As the saying goes; “there is more than one way to skin a cat”, as if you would want to.  But there are many ways you may want to sort out the living arrangements for your children.

Your options:

  • Kitchen table negotiations
  • Third party neutral assisted negotiations (mediation or other ADR)
    • Without lawyers attending
    • With lawyers attending
    • Collaborative Law
      • With lawyers only
      • With interdisciplinary collaborative professionals
        • Counselling
        • Financial
  • With an interdisciplinary team
  • Cooperative Law
    • With lawyers
    • With interdisciplinary collaborative professionals
      • Counselling
      • Financial
  • With an interdisciplinary team
  • Lawyer Negotiated Settlement
  • Private Arbitration
  • Litigation

Firstly think about whether you wish to be the spectator who pays a lawyer to go into battle with the lawyer for your ex-partner, or, you want to control negotiations with the support of a lawyer to get the best result for your children and you?  The difference in the cost, both financially and psychologically is worth your investigation.

You do need legal advice, even if you sort out parenting arrangements between you and your ex-partner, but you want the advice that suits what you want to do.  Once you get legal advice the next step in the process is for you to go to mediation with a Family Dispute Resolution Practitioner (FDRP).

You can contact a Family Relationship Centre (FRC) where all or part of the mediation is free, or you may decide to go to a private FDRP.

Pros and Cons of going to a private FDRP or the FRC include:


The FRC will almost certainly cost you less than the private FDRP.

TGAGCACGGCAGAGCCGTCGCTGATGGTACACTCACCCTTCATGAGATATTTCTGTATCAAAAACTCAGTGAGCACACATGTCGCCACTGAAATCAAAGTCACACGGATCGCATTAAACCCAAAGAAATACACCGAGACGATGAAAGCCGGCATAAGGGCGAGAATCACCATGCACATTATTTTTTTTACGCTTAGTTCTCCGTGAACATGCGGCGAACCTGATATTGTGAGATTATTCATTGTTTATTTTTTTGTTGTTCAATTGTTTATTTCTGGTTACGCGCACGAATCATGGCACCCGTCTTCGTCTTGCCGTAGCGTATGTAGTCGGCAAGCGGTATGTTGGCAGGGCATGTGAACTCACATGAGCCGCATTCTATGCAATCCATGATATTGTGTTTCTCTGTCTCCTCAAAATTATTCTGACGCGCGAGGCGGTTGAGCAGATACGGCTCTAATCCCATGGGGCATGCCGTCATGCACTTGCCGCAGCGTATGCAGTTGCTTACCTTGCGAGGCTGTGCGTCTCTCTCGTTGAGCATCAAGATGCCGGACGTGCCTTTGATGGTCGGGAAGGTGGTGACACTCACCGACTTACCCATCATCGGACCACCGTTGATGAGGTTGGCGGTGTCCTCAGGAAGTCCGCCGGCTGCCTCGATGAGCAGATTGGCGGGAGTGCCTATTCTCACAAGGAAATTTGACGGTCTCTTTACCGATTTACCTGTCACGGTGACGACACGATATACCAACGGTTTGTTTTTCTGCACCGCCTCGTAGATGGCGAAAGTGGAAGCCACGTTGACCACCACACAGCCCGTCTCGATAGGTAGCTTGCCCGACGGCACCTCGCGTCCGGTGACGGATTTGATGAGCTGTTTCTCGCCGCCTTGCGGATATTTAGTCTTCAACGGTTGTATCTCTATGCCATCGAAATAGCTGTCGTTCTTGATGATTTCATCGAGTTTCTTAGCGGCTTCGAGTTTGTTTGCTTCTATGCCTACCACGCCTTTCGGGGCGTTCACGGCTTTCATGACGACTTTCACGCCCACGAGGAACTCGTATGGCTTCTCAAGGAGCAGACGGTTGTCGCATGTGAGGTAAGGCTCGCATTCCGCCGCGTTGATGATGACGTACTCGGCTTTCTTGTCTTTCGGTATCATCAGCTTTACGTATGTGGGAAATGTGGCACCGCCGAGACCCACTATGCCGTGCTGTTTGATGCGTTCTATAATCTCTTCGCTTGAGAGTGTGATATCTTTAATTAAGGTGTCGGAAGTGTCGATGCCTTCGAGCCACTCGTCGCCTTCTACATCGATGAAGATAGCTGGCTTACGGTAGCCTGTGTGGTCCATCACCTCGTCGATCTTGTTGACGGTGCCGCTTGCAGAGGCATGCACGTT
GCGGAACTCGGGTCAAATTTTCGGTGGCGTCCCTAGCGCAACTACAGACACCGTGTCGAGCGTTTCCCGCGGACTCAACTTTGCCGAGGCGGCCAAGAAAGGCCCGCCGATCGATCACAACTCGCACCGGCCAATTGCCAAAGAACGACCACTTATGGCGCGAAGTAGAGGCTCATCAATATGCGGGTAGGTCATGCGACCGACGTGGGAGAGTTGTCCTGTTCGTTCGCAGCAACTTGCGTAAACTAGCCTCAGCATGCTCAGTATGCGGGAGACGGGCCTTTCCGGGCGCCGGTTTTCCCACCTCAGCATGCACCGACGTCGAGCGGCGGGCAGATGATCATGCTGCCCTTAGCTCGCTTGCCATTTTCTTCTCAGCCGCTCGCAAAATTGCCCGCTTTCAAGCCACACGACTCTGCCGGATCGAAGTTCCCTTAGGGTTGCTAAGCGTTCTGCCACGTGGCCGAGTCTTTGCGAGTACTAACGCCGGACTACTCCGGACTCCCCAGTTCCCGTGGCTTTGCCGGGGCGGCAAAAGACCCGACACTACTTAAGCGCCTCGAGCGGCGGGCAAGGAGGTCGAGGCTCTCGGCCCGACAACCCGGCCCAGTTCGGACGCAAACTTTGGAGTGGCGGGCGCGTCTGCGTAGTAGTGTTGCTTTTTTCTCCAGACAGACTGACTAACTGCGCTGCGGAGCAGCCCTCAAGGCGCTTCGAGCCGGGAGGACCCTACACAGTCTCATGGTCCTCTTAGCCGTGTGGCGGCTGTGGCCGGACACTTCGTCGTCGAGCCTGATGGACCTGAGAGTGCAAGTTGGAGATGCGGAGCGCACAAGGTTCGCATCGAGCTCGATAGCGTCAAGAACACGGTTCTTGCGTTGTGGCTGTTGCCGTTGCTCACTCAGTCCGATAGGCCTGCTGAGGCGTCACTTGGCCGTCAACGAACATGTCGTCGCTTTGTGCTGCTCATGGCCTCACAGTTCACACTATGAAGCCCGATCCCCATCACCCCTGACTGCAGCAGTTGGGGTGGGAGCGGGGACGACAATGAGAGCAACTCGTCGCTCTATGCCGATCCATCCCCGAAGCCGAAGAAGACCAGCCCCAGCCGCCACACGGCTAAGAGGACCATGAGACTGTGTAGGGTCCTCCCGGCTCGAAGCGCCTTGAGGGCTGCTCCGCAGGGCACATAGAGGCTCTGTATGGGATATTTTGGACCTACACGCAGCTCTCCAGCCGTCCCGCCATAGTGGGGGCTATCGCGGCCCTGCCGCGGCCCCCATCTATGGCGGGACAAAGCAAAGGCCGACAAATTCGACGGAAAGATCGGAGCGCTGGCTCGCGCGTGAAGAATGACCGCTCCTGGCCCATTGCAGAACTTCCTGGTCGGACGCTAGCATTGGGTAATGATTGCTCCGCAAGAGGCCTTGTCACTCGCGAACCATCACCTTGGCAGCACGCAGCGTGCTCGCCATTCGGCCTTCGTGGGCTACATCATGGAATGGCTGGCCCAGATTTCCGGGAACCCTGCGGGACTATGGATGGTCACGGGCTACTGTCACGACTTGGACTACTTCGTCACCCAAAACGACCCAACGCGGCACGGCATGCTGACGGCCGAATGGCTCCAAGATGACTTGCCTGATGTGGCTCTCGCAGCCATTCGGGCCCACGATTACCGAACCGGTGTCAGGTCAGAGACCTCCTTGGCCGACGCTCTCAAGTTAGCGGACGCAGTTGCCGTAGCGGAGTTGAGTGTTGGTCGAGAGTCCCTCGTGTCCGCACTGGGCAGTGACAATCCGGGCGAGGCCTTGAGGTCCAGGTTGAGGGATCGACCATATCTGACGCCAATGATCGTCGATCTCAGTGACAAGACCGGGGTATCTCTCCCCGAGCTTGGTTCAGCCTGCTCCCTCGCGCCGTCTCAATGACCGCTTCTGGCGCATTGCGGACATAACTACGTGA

The FRC also has other services available that may assist you.

The FRC is however likely to take a lot longer than mediation with a private FDRP.

The FRC is unlikely to allow your lawyer to attend mediation with you, although you may need advice about financial issues, e.g. Child Support and Centrelink payments.

Private FDRP

You will get an appointment quicker with a private FDRP.  The whole process will be completed faster.

Most FDRPs will allow you to have your lawyer with you during the mediation.    You need to have  legal advice on financial issues and other issues about yours and your children’s best interest before signing any agreement, so why not have the lawyer with you at mediation?  It does cost extra but if you are able to finalise and sign an agreement because the lawyers are present you will save more than the extra it costs.

The FDRP will however be more costly than the FRC.

Any other professional the FDRP suggests you see may charge more than the FRC although, you may be able to get any counselling services through MediCare.


If you do not negotiate parenting arrangements for your children at mediation you will get a Section 60I Certificate from the FDRP and then the difference in the processes ahead of you become huge.

One important thing to remember is that your ex-partner is no longer your partner but you are joined together as parents for the life of your children.  They will want both of you to be there at their special occasions.  Try to lay the foundation now that will avoid your children being anxious about whether you will both be there at their next school play, not to speak of the future when your first grandchild is born and the joy for your child is overshadowed by the concern about which one of their parents will arrive at the hospital first, or worse still, arrive at the same time.

If you have your ongoing parenting in mind you are likely to make choices that will be less psychologically damaging to you and the children and cost you less financially.

If you have engaged a trained collaborative lawyer you can discuss, collaborative law, cooperative law and other forms of negotiated settlement.

If you prefer to have a lawyer negotiate with your ex-husband’s lawyer on your behalf, lawyers will negotiate for you. Most parenting arrangements are negotiated.  Only a very small percent of parenting arrangements are determined by a Court.  But there may come a time when you have to accept that the negotiations are deadlocked.  If so, one option is for you to commence Court proceedings.